The local election results on Thursday May 22 were nothing if not interesting here in Leeds NW.
39.9% of the electorate voted – some achievement in view of the relentless rain.
A very big thanks to everyone who came out to vote in such conditions, and a huge one to all workers who braved the weather.
Labour had a good day – if a mixed one.
There was an excellent result in Headingley – where Jonathan Pryor increased Labour’s majority from 32 [over the LibDems] in 2012 to 260 [over the Greens, with LibDems now in third place].
Labour improved its vote and position in Adel and Wharfedale – confirming its position second to the Tories as in 2012. The Tory vote here slipped from over 3600 in 2012 to just over 3000.
In Weetwood, both Labour and LibDem votes remained more or less as in 2012.
But in Otley and Yeadon, both Labour and LibDem votes fell – LibDem from 3259 to 2916, Labour’s from 2615 to 1916.
These falls – and much else – were a result of a rise in the UKIP vote, and to a lesser extent of that of the Greens.
In Weetwood, Adel and Wharfedale and especially in Otley and Yeadon, there was a UKIP surge – with 1306 votes in Otley and Yeadon and 737 in Weetwood. UKIP stood for the first time in these wards – but they also doubled their vote in Adel and Wharfedale, where there was a UKIP candidate in 2012.
The Greens improved their vote in Adel and Wharfedale, in Weetwood, and especially in Headingley.
Labour had first-rate candidates in all these seats. They would have made a great contribution to Leeds City Council – and we’re sure they will do so before too long.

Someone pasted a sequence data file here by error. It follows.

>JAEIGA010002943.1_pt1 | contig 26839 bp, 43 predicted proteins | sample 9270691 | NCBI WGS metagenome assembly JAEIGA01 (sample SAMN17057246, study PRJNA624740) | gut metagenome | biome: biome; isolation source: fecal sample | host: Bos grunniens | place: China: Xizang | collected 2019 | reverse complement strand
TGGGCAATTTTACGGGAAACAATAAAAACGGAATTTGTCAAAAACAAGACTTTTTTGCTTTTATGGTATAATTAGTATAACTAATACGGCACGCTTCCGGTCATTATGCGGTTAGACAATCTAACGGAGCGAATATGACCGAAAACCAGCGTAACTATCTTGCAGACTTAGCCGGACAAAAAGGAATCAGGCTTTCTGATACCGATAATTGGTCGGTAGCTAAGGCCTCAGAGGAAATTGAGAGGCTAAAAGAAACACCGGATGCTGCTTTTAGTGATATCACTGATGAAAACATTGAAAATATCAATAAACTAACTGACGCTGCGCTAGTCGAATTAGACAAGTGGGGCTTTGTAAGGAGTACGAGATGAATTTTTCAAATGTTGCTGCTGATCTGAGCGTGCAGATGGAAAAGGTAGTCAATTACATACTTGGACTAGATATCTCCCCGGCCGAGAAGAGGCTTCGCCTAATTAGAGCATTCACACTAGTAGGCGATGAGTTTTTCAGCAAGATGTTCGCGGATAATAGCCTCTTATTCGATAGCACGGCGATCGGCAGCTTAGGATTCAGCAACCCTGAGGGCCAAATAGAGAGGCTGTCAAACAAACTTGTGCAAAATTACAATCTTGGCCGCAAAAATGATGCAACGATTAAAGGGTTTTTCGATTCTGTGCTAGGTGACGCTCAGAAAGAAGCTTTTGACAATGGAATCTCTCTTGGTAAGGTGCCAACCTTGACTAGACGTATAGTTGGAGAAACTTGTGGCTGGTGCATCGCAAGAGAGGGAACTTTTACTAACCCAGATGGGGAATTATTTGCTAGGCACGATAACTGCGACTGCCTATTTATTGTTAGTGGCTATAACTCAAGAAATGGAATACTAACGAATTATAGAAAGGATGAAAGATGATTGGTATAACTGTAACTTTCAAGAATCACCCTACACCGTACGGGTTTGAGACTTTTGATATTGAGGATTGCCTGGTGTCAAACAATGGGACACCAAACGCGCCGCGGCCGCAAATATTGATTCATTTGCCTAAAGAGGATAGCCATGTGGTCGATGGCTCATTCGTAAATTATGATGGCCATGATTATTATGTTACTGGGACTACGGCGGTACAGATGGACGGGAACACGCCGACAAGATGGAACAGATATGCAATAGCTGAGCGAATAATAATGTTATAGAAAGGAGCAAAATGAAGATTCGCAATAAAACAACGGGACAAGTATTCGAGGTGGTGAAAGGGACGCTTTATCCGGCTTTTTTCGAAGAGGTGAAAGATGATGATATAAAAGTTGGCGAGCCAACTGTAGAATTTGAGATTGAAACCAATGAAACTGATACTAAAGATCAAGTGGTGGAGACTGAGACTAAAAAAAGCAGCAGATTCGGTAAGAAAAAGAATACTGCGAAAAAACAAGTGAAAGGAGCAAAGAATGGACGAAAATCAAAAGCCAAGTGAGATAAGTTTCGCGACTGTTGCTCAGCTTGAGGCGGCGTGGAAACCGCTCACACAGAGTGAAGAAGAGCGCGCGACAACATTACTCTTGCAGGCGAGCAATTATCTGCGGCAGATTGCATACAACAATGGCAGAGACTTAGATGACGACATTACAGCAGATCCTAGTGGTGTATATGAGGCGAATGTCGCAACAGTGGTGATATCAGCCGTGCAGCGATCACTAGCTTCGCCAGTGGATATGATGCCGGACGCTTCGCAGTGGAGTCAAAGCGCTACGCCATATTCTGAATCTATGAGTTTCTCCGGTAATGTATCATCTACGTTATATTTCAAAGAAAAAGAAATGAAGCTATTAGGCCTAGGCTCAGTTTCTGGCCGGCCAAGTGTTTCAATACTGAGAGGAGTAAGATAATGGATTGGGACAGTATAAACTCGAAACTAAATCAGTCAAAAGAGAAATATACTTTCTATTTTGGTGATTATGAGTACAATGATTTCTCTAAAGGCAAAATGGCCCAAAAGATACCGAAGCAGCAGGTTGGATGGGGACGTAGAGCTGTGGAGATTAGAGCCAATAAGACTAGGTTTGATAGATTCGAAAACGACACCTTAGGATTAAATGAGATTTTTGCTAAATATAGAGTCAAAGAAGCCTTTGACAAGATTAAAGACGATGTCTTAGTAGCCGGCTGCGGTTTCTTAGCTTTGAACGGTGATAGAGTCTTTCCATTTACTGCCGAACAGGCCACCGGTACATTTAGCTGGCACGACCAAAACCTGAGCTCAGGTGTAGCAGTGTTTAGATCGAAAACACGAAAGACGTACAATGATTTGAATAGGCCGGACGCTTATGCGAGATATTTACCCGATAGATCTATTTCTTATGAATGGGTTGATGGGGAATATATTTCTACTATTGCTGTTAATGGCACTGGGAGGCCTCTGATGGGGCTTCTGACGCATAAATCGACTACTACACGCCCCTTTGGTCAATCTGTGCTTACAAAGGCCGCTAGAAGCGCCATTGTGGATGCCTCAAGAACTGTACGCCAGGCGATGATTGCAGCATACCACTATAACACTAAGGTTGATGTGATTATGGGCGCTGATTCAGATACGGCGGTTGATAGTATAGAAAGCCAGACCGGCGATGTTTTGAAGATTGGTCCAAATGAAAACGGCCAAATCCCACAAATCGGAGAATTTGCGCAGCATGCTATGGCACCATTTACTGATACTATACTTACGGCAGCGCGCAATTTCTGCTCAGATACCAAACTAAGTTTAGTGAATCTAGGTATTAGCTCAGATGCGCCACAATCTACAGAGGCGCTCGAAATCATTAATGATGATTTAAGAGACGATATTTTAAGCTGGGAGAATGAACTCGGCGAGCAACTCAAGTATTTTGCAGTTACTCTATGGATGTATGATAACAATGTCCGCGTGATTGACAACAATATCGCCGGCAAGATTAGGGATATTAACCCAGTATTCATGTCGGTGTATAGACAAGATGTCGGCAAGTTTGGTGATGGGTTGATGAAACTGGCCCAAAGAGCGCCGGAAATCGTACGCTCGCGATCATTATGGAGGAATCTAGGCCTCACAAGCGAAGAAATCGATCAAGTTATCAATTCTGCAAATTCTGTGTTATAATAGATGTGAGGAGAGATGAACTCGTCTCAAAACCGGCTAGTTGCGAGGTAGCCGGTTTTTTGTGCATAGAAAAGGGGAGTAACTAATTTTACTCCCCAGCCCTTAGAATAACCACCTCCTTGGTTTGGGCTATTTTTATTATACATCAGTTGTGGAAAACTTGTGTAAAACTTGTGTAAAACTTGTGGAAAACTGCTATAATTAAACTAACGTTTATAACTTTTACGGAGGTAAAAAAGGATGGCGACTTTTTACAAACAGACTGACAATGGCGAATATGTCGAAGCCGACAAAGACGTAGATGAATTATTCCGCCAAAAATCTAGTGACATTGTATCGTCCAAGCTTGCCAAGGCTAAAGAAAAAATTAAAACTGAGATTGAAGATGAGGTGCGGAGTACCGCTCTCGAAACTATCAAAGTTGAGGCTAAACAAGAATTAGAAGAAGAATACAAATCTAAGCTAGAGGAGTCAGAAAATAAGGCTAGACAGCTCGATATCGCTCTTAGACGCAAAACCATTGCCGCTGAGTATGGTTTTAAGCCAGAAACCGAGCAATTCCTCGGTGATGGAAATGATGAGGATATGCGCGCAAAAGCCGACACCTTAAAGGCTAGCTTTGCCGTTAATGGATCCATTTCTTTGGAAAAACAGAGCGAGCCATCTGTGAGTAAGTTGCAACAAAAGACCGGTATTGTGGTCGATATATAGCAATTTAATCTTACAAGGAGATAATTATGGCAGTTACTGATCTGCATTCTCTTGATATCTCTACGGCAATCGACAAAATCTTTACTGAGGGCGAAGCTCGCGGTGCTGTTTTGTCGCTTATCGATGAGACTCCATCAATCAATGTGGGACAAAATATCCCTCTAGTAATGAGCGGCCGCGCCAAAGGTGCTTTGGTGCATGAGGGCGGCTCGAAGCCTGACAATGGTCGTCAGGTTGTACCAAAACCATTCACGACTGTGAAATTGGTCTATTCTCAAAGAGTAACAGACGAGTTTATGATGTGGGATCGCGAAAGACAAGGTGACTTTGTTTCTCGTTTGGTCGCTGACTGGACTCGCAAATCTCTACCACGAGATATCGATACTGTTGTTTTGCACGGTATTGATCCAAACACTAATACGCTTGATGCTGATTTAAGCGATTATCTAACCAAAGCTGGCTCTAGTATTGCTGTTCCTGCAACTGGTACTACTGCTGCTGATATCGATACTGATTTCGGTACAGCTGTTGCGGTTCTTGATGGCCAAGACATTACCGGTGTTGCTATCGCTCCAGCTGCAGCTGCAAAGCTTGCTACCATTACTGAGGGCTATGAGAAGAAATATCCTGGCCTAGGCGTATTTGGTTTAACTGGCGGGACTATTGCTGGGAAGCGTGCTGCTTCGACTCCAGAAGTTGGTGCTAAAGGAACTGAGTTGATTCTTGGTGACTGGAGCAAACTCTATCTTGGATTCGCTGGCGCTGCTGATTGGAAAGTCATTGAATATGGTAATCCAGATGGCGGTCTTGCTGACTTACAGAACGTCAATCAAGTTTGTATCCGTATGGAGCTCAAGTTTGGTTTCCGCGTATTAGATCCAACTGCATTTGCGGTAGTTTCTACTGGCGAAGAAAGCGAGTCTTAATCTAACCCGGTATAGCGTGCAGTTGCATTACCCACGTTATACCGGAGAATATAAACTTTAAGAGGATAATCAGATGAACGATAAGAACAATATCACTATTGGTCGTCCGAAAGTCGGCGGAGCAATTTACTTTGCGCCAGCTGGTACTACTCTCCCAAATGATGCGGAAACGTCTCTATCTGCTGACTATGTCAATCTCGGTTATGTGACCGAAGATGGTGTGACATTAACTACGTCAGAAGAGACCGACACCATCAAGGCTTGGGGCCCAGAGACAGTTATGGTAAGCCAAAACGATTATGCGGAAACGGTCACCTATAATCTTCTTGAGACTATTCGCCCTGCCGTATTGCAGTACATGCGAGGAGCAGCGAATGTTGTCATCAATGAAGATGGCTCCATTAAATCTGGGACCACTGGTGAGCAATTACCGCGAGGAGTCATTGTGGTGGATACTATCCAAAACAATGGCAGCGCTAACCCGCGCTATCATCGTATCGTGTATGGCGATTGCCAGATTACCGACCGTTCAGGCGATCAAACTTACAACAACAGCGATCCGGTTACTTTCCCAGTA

But the big overall story is the constant and continuing decline in the LibDem and Tory vote proportion in Leeds NW.
In 2010 the Tories took 26% of the vote, in 2012 24.5%, this year 21%.
But it is the decline of the LibDems which has been most marked – from 47% in 2010, to 33.5% in 2012, to 29% this year.
There are now just three percentage points between Labour on 26.2% and the LibDems in Leeds NW.
The surge in Green but especially UKIP votes is something we will take very seriously.
There is clearly a Europe factor here. Both parties were expected to do well in the European elections – and holding these on the same day as the Council elections will have boosted their vote.
But we are not complacent.
These votes are a reminder to us that we must continue to campaign vigorously on the issues. Labour has a strong message – and we will work hard to get that across.
However, the big picture is encouraging.
Just one more heave to victory in 2015.
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